attachment loss in at least 30% of the teeth with a minimum pocket depth of 4 mm
> 3 affected teeth had to be no first molars or incisors
severity of attachment loss was inconsistent to the amount of mineralized plaque
more vertical than horizontal approximal bone loss was visible in the radiographs

Generalized chronic periodontitis (CP) n=63:
attachment loss in at least 30% of the teeth with a minimum pocket depth of 4 mm
The amount of the attachment loss was consistent with the presence of mineralized plaque More horizontal than vertical approximal bone loss was visible in the radiographs.

Periodontitisfree controls n=81:
probing depth ≤ 3.5 mm, no gingival recession due to periodontitis
Clinical attachment loss > 3.5mm as a consequence of traumatic tooth brushing, overhanging dental fillings, orthodontic therapy etc. was not considered as a case of periodontitis.

Genomic investigations
DNA-isolation from EDTA-blood
Preparation of genomic DNA from human venous EDTA-blood was carried out using the blood extraction kit (Quiagen).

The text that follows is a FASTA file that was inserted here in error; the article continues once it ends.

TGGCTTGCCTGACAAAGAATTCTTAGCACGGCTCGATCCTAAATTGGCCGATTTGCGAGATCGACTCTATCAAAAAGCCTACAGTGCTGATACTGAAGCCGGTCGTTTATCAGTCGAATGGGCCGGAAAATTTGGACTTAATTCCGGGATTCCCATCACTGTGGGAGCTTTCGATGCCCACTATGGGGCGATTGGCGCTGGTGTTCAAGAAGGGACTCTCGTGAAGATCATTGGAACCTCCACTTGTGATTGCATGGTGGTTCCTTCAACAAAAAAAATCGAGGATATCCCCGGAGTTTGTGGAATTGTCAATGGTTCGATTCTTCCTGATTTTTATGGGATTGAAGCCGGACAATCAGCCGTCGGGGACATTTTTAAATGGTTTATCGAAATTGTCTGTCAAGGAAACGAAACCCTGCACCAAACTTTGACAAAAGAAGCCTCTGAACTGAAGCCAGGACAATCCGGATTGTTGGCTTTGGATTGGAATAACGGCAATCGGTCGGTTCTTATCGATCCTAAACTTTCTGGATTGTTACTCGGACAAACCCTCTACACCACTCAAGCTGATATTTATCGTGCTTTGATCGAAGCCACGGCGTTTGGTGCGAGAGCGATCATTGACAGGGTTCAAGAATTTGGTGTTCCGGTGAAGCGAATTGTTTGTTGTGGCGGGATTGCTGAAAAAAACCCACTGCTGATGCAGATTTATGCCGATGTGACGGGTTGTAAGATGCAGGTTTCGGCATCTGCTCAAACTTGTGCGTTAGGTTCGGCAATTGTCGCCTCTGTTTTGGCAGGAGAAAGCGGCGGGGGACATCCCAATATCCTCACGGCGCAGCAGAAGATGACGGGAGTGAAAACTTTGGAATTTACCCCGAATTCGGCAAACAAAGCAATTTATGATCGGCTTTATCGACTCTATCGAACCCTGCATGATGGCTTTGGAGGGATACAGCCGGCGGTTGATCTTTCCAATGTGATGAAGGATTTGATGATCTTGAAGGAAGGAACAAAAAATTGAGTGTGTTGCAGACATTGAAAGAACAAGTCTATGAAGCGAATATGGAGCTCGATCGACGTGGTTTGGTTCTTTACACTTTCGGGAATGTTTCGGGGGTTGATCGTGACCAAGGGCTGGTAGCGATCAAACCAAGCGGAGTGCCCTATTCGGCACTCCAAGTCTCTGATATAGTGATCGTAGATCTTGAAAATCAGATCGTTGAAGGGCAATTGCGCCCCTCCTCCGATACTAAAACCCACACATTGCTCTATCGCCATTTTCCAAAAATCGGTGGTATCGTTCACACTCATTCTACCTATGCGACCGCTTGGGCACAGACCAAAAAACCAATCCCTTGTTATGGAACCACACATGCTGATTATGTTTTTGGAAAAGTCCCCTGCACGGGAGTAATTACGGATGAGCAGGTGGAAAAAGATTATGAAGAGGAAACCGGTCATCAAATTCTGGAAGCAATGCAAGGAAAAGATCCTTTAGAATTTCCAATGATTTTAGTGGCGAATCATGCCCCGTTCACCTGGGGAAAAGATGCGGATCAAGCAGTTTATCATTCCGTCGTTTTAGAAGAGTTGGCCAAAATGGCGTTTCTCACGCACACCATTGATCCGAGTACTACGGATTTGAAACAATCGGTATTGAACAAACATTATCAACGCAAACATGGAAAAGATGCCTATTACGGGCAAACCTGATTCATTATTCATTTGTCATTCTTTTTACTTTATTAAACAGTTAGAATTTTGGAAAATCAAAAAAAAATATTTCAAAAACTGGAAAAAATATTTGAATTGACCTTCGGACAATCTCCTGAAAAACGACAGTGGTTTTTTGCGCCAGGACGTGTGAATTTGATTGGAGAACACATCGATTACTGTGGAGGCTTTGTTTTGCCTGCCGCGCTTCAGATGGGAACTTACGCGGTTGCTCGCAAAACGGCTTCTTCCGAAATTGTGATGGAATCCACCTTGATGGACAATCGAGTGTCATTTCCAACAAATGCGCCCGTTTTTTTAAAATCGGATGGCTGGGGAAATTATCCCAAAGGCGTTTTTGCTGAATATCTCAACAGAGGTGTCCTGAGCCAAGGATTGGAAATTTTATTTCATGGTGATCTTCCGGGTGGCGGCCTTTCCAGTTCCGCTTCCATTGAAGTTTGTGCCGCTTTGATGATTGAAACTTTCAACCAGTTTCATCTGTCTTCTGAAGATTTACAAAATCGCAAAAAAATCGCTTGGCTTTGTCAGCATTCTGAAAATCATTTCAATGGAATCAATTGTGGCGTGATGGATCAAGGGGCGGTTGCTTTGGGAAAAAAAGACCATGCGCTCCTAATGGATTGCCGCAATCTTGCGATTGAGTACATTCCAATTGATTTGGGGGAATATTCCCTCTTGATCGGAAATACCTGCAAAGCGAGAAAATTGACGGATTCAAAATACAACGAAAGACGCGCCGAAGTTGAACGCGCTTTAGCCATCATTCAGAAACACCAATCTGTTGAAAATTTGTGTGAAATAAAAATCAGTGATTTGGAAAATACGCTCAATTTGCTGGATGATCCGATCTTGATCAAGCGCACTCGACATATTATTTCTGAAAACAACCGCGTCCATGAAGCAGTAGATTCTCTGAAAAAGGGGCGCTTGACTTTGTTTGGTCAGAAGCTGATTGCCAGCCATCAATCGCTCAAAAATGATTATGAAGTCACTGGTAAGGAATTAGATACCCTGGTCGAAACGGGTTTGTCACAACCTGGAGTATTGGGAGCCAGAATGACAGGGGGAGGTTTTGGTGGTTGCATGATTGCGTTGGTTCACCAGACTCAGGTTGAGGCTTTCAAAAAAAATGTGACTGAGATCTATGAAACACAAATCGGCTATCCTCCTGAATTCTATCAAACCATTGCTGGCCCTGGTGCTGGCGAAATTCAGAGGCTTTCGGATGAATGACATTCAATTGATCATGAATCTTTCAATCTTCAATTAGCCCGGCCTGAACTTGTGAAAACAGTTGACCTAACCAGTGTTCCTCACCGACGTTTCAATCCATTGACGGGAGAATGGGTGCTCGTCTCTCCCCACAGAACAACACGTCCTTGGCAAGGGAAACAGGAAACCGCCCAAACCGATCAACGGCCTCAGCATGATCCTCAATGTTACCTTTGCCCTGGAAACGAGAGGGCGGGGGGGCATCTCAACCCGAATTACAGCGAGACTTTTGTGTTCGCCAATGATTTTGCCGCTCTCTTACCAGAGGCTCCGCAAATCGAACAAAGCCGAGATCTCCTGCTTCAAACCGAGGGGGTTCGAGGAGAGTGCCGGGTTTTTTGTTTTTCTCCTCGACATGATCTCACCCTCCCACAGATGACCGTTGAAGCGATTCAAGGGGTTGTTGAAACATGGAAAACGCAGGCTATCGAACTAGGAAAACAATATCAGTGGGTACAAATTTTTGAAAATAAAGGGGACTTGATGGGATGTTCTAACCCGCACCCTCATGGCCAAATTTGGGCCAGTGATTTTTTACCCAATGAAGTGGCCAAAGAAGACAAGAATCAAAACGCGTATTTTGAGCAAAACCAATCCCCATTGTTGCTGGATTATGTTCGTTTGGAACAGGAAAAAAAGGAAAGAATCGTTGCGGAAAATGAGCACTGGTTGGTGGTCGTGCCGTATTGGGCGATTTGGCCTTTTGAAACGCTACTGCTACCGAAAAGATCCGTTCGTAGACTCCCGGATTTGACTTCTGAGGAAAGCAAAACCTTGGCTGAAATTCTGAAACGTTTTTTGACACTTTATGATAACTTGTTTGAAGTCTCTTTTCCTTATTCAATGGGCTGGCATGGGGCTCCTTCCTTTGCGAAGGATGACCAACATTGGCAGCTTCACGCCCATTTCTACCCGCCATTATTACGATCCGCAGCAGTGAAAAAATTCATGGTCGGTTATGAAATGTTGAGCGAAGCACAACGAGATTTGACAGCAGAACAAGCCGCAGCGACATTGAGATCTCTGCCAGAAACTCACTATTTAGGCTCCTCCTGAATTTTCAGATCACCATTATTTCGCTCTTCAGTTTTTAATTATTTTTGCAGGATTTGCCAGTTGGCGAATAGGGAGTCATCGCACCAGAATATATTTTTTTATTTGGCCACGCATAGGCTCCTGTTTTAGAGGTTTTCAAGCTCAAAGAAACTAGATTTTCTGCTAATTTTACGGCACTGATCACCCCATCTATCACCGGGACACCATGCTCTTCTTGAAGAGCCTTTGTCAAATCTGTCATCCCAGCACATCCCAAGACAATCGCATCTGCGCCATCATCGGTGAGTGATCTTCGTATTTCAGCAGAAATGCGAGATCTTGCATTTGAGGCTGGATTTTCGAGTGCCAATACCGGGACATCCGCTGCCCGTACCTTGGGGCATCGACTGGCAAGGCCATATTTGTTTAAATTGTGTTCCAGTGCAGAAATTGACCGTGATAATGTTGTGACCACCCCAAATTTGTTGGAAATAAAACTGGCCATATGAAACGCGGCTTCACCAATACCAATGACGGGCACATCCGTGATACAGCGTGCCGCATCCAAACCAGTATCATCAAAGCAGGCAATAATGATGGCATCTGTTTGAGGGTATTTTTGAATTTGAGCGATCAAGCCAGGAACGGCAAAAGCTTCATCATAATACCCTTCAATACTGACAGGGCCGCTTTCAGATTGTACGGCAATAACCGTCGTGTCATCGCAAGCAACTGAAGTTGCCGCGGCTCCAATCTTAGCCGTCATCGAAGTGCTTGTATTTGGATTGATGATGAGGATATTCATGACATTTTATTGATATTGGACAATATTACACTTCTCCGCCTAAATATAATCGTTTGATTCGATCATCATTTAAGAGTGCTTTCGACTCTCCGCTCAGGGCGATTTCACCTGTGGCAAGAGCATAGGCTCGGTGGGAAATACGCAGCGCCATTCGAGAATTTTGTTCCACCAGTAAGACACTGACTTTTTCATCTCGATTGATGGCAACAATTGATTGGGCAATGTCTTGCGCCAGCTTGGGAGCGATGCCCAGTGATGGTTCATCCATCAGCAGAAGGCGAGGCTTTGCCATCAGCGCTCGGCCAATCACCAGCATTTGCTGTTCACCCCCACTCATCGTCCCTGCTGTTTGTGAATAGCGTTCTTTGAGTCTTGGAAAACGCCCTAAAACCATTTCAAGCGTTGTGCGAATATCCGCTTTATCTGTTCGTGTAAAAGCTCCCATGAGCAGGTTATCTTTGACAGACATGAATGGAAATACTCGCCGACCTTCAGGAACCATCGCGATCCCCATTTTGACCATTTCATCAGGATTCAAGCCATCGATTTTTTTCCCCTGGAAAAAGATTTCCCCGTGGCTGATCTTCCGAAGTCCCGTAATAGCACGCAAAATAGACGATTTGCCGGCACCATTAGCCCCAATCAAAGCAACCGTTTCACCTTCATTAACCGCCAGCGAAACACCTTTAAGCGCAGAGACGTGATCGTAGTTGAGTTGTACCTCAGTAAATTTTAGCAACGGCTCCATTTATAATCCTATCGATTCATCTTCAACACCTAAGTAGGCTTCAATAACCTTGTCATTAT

200µl EDTA-blood and 20 µl protease were mixed in a 1,5 ml tube.
After adding of 200 µl denaturation buffer AL and pulse-vortexing for 15 sec the samples were incubated at 56°C for 10 min.
200 µl of ethanol was added to the samples, vortexed and the samples were applied to a QIAamp Spin Column were the DNA is bound.
After two washing steps (buffer AW1 and AW2) the DNA bound to the column is dried by centrifugation.
200 µl distilled water is added to the samples, incubated at room temperature for 5 min and then centrifuged. The solved DNA is now in the filtrate.
Long-term storage of DNA is possible at -20°C.
Evaluation of periodontopathic bacteria in subgingival pockets

Subgingival sampling
Paper points for collection of subgingival samples were used to bind periodontopathogens of the deepest pocket of each quadrant.

DNA-isolation
Preparation of bacterial DNA was carried out using the QIAamp DNA Mini Kit (Quiagen). The paper points were incubated with 180 µl ATL-buffer and 20 µl proteinase K and incubated at 70°C for 10 min. 200 µl buffer Al was added and the mixture was incubated at 96°C for 5 min. The mixture (without paper points) was applied to a QIAamp Spin Column and washed twice with buffer AW1 and AW2. The DNA was solved in 400 µl AE-buffer and stored at -20°C.

Multiplex-PCR